Bunny’s Book Club by Annie Silvestro (Author), Tatjana Mai-Wyss (Illustrator).  I had this book book-talked to me and immediately placed it on my wish list.  Yes please to a bunny that sneaks into the library through the return slot because he needs his books.  Then Annie Silvestro contacted me and asked if I would like a copy of it, of course!  I was not disappointed.  What a great picture book to discuss the importance of library, to talk about book clubs and just to love reading.
A Perfect Day by Lane Smith is a great picture book to talk about perspective.  While almost all of the animals show how their day was ruined by the bear, the bear at the end shows us how his day was the most perfect day.  
Pancho Rabbit and the Coyote: A Migrant’s Tale by Duncan Tonatiuh came out a few years ago but has just made it into our library thanks to a grant I received.  This allegorical picture book is a must add for starting discussions about illegal border crossing and why anyone would risk everything to reach a better life.
Ame Dyckman continues to amaze me with her creativity.  This picture book made us laugh out loud since my own kids really do want a unicorn.  Be careful what you wish for.

The true story of a cat lost and then reunited tells the larger story of a family who had to flee the dangers of Iraq becoming one of the many thousands of refugee families traveling toward safety around the world.

 
Who cannot relate to just wanting to be yourself rather than being asked to change for others?
Kwame Alexander can do no wrong in our classroom.  I am therefore very grateful that he spearheaded this beautiful poetry collection as a way to get more students to discover poetry.  Remarkable and beautiful.
Several of Phil Bildner’s picture books are well-loved in our classroom, but he has outdone himself in his latest.  I am so grateful for a sports picture book that not only features friendship, hard work, but also two females.  There simply are not enough books out there featuring females in sports.
How to turn mistakes into masterpieces is the message of this picture book and what a wonderful message it is.
Can Peter Reynolds do no wrong?  As the mother of a happy dreamer, I got teary eyed reading this book.  How many of our kids need to hear their own amazing, sometimes overfilled brains, portrayed as something amazing and wonderful instead of something to be fixed?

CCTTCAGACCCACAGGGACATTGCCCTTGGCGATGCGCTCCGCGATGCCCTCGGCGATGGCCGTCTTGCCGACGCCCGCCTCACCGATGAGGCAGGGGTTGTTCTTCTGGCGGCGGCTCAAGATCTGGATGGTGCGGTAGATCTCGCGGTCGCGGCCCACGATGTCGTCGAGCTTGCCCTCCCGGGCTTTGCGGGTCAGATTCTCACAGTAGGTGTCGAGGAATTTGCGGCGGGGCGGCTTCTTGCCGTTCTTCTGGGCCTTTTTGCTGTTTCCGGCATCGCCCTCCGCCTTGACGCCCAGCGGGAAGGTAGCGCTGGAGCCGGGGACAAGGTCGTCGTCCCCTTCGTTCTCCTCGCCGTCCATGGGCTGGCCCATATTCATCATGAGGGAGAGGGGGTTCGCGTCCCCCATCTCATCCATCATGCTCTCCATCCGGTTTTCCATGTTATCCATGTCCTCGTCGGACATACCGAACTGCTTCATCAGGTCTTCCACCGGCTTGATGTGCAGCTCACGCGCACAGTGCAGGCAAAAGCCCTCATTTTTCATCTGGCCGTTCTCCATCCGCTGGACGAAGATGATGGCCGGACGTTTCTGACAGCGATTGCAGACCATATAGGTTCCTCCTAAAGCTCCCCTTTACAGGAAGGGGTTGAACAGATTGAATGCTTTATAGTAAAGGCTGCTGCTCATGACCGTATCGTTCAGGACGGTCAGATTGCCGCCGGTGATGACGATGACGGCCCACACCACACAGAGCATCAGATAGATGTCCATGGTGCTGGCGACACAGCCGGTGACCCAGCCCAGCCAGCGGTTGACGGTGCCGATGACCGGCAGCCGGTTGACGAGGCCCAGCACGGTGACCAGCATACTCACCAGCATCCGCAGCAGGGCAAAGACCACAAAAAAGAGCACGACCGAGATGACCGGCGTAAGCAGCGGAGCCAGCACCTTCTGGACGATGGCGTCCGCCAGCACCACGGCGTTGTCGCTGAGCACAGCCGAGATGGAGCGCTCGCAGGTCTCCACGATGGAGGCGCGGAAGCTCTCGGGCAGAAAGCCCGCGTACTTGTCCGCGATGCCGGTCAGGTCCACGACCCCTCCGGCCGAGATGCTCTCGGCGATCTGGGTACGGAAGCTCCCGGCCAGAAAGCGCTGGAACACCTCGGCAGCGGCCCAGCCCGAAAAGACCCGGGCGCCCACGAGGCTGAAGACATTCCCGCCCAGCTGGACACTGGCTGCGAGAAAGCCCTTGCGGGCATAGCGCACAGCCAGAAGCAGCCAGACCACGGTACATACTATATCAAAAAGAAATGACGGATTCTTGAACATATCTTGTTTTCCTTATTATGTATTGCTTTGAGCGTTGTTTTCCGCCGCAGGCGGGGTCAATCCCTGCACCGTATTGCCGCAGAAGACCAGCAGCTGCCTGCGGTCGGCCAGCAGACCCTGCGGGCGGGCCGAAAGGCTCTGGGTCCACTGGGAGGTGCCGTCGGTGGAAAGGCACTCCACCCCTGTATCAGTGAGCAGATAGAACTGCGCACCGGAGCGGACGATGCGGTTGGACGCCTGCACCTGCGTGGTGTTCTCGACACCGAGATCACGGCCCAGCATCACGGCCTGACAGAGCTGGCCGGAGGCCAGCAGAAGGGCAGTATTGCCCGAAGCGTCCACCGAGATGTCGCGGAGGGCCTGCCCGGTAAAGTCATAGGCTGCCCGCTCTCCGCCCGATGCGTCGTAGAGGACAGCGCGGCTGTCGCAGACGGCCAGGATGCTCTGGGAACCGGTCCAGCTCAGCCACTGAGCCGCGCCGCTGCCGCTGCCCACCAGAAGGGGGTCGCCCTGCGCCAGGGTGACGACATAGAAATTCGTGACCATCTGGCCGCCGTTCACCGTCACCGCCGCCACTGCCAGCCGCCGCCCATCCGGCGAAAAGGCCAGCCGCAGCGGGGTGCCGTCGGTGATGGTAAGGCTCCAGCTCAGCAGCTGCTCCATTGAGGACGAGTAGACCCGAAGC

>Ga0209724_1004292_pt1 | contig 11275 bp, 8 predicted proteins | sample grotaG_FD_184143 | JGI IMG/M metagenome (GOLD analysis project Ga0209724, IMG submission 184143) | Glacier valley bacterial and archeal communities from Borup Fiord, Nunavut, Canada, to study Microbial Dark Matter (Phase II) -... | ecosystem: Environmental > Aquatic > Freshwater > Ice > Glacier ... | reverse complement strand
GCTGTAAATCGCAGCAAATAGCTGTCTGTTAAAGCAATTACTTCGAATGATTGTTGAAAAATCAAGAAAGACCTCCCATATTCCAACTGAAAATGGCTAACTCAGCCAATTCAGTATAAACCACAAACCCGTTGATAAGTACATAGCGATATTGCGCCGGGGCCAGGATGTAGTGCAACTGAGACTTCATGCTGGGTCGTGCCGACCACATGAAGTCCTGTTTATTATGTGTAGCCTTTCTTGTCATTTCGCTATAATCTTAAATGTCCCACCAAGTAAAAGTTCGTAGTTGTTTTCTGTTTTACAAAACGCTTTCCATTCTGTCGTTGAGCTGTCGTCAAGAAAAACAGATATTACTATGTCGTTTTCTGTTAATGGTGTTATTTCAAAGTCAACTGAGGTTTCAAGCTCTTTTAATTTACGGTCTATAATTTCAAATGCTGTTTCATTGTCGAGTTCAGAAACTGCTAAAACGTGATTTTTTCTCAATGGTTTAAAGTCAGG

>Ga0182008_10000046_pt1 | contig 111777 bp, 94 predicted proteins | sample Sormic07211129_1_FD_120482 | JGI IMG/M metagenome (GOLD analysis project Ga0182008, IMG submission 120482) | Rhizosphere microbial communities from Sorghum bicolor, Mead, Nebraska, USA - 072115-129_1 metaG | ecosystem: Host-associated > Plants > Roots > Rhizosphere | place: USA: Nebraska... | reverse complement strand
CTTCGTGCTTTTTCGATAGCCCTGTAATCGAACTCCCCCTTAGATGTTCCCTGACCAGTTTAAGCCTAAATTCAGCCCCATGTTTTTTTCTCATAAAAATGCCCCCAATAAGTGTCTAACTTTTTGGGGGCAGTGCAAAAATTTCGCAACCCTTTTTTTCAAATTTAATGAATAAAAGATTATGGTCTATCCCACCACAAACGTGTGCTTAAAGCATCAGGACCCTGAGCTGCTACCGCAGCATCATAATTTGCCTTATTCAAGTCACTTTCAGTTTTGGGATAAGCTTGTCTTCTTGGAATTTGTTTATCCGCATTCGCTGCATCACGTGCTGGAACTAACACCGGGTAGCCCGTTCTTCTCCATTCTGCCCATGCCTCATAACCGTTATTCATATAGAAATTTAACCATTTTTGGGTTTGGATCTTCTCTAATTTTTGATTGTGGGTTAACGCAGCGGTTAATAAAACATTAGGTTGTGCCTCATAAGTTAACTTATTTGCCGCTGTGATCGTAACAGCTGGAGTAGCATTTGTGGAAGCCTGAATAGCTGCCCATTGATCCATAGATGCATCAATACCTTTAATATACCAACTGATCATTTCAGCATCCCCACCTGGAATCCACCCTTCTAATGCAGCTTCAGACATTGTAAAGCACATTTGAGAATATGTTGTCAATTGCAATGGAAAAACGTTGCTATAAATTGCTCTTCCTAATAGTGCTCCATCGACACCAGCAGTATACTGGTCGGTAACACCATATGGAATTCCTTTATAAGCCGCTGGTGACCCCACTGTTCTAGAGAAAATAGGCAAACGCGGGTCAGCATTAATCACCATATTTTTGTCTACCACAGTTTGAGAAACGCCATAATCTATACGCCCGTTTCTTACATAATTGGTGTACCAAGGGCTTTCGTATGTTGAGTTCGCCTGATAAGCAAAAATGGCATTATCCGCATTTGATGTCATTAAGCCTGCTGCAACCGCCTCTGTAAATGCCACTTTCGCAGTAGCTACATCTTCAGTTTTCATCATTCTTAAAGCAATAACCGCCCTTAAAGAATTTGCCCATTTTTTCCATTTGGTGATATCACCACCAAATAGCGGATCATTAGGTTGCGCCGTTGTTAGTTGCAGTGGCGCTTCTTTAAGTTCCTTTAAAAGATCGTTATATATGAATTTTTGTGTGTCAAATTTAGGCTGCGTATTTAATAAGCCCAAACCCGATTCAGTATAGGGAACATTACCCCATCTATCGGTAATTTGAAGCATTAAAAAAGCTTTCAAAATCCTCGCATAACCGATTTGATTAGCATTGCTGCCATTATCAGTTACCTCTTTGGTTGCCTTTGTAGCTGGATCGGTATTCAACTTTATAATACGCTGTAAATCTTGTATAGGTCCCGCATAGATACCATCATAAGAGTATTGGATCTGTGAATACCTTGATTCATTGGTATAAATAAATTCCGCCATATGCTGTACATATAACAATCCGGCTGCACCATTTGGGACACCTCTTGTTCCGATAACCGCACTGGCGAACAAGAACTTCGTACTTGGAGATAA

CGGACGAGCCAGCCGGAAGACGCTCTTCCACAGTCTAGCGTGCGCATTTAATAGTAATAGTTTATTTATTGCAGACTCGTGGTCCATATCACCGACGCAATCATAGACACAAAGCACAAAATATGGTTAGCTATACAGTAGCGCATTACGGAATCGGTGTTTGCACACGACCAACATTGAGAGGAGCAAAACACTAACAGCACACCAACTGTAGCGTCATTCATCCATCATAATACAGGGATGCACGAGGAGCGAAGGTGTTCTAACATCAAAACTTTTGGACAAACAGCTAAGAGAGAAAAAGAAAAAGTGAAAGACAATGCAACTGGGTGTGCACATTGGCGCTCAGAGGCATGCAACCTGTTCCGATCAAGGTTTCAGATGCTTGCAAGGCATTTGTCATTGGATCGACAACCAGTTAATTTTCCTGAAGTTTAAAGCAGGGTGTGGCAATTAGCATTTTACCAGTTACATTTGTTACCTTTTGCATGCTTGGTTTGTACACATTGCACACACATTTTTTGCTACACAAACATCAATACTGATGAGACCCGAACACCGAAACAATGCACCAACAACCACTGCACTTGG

What a great picture book to talk about what happens when we don’t pay attention to the world around us.
This picture book version of the book Wonder is on heavy rotation in our classroom,  And how can it not be?  The message of kindness, empathy and seeing others for everything they are is one we all need to be reminded of now and again.
I am a major fan of all of Josh Funk’s picture books but I think he may have outdone himself in this book.  While it is only available for pre-order right now, I have read an F&G aloud to my 7th graders and every single time they laugh.  I love how I can use this picture book as a way to discuss narrative technique as well.
A picture book about a whiny penguin?  Yes, please.  I also love how there is what we think is an Aha moment in it and then the penguin reverts right back to its old ways.  So fun to read and share.
Ever wonder why we play Rock, Paper, Scissors?  Look no further than this picture book for the hilarious made up back story behind the game.
Great picture book to use for teaching theme and also for sharing about our own fears, as well as how we can overcome them.
I love that this picture book shares the story of an extraordinary female architect and how she found her inspiration.  Too often our students are not exposed to stories like this.
I just discovered this book although it came out in 2008 and I am obsessed with having others include it in their library.  How do you describe the color of the rainbow to someone who cannot see it?  This picture book all in black and silver with raised images, text and Braille does just that.
A remarkable picture book that tells the tale of  Isatou Ceesay and how she envisioned a creative solution to the plastic that was burying her village.